• You are spot on in your assessments, both in defining the issues facing the orchestra, as well as calling out the astonishing ethnic bias showcased.

      • Your defense of the SAS is passionate, and I hope everything is as good as you say it is. However, in my experience, nobody (departing conductor or not) offers a $100K matching grant unless there is trouble afoot. I hope I’m wrong.
        It’s been a couple of decades since I was in SA, but this is what I heard over and over again from native San Antonians: “We’re the 8th largest city in the US (that dates me a little) and we deserve an orchestra commensurate with our status.” Nobody was willing to confront the demographic realities of the city. The fabled “San Antonio Festival” had crumbled and disappeared because its administration assumed that the huge pile of oil money that made it possible would keep going forever. It didn’t. They spent it all, and went out of business. But the arts community still had the attitude that enough multi-millionaires would show up and save the day.
        I’m sure the SAS has a robust program aimed at the Hispanic community. They certainly didn’t when I was there. At some point, somebody woke up and realized that two-thirds of the city’s population knew nothing of European concert culture. And it’s more than just cultural. The Latino population (and particularly those of Mayan or Aztec heritage) has always been leary of Anglo culture.
        My point was that back then the arts community was completely ignorant of cultural differences between Hispanic and Anglo audiences. Rush tickets, outreach efforts, school programs are all wonderful, but to be perfectly honest, they wouldn’t be there if the hall was filled.
        The lack of an endowment is a huge problem. Frankly, if the old endowment had been structured correctly it would still be here. But it sounds from your description that better times are ahead, and I hope so. But the next time somebody says, “This is 7th largest city in the US and we deserve . . .”

        • Frankly, I’m appalled at your generalization of the Hispanic community. As if my community is incapable of appreciating classical music. And yes, that is a fair interpretation of your comments. You may not consider your comments as racist, by cloaking them in understanding “cultural differences” but they are. Shame on you. As for the SAS, I echo Mary’s comments.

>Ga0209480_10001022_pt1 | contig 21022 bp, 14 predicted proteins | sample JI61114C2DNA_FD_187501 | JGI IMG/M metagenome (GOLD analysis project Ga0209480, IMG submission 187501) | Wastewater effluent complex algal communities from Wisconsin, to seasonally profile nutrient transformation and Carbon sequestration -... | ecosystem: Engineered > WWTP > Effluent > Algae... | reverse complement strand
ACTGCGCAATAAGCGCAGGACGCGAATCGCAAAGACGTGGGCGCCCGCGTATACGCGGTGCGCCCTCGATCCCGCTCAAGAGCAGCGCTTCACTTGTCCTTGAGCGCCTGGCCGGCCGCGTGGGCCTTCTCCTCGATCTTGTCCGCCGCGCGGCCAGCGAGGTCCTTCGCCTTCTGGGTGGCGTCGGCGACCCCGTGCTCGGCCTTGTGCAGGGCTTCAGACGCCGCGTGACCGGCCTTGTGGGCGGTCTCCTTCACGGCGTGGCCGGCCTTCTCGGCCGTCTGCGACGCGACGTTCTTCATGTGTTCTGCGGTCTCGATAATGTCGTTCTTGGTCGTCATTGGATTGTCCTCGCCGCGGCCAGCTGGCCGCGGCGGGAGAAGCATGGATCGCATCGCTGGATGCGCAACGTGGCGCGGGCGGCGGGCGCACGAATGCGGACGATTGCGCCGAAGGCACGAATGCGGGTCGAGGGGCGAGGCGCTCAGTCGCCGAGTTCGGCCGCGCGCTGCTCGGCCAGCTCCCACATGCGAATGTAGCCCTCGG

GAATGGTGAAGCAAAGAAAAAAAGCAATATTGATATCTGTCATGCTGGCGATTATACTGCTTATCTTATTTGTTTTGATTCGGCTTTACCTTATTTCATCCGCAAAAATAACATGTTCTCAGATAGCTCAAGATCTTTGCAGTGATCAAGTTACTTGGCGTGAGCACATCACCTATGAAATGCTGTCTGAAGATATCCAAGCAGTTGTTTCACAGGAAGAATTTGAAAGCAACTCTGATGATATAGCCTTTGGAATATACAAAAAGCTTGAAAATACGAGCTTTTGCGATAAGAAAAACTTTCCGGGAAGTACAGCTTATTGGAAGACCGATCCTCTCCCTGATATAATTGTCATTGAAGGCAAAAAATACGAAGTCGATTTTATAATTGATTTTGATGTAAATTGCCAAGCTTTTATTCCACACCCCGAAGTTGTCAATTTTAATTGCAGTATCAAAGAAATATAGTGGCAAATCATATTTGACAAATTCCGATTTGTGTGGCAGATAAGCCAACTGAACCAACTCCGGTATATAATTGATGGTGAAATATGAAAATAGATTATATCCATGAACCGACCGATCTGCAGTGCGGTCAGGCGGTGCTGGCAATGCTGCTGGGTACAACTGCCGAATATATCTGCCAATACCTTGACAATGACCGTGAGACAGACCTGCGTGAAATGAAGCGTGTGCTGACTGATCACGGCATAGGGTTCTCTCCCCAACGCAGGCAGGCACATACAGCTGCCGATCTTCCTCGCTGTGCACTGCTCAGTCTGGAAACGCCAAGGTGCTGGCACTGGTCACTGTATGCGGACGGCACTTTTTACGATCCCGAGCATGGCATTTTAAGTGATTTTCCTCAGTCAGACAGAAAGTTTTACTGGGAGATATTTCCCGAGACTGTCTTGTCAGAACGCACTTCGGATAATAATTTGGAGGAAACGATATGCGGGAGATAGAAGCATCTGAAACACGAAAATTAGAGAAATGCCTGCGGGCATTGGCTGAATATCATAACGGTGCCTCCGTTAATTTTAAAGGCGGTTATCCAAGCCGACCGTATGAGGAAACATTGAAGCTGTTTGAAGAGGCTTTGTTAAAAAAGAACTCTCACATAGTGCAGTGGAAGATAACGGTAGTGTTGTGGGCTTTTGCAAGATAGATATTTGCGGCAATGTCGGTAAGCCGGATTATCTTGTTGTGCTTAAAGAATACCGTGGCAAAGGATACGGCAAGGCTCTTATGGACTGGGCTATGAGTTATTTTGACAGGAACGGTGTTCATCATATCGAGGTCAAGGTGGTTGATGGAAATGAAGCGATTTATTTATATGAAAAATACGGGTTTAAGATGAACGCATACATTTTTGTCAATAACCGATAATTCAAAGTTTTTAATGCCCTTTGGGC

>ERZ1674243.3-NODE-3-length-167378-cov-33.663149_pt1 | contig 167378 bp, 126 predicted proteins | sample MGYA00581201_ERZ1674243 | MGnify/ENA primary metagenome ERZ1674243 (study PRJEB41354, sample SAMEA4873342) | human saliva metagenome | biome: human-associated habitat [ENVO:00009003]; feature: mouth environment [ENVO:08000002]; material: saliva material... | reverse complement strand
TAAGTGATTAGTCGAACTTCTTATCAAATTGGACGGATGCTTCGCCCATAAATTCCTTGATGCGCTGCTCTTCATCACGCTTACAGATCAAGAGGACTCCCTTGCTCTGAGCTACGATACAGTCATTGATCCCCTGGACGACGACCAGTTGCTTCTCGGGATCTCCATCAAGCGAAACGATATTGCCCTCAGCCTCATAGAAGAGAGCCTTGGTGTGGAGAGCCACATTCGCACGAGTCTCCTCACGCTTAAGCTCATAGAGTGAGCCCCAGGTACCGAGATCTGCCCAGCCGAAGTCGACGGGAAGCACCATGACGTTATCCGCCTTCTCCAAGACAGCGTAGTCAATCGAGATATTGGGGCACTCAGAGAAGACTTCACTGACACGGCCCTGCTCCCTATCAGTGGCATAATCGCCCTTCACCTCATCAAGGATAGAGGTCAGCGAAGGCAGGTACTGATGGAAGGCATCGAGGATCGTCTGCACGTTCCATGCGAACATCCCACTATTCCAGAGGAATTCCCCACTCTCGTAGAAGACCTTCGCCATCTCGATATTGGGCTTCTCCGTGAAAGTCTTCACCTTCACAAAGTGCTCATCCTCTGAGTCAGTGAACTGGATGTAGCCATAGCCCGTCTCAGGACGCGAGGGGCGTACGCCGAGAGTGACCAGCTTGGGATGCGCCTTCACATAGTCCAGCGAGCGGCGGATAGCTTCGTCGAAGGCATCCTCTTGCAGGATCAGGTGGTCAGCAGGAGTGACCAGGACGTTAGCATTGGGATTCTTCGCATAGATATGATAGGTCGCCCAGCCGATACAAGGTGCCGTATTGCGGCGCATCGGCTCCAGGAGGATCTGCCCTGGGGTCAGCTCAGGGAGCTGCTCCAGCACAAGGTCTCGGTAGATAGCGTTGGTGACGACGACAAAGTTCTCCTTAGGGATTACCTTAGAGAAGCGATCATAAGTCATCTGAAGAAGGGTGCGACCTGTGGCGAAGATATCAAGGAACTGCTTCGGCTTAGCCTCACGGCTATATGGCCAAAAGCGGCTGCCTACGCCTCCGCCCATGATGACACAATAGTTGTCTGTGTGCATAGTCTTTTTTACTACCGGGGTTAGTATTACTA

• My comments reflected the fact (emphasis: fact) that the SAS ignored the Mexican community because they thought they didn’t need them. I was there. Were you?

          • No, they aren’t. Be very careful how you use that word, Carol, especially when you don’t know what you are talking about. Disagree with me all you want, but you don’t know me, so don’t you dare insult me.
            My words are an observation of the racism that was practiced in SA for decades. And they were first told to me by a group of Mexican-American friends who found the SAS’s “outreach” to be nothing more than “come and enrich yourself with our wonderful European culture”. There was (in many cities) a kind of “missionary” approach to bringing minorities (or majorities, in SA) into the concert hall: “Come and be saved by great orchestral music”, completely ignorant of the vibrant culture already in place. My friends knew it to be mere tokenism.
            I remember hearing a conductor in the New York area expressing complete bafflement that his series on Mexican music hadn’t attracted any Latino audiences. Of course it didn’t. The Hispanic population of the New York area is largely Puerto Rican and Dominican, and Mexican music is simply not part of their culture.
            I’m glad that the orchestra seems to have turned around. But when I point out past foolish policies by the SAS that ignored the Mexican community, you don’t get to call me (or my words) racist.

          • I guess your “Mexican American” friends told you that since the musical culture of Hispanics is so rich and vibrant that music that originates from “European Culture” has nothing to offer.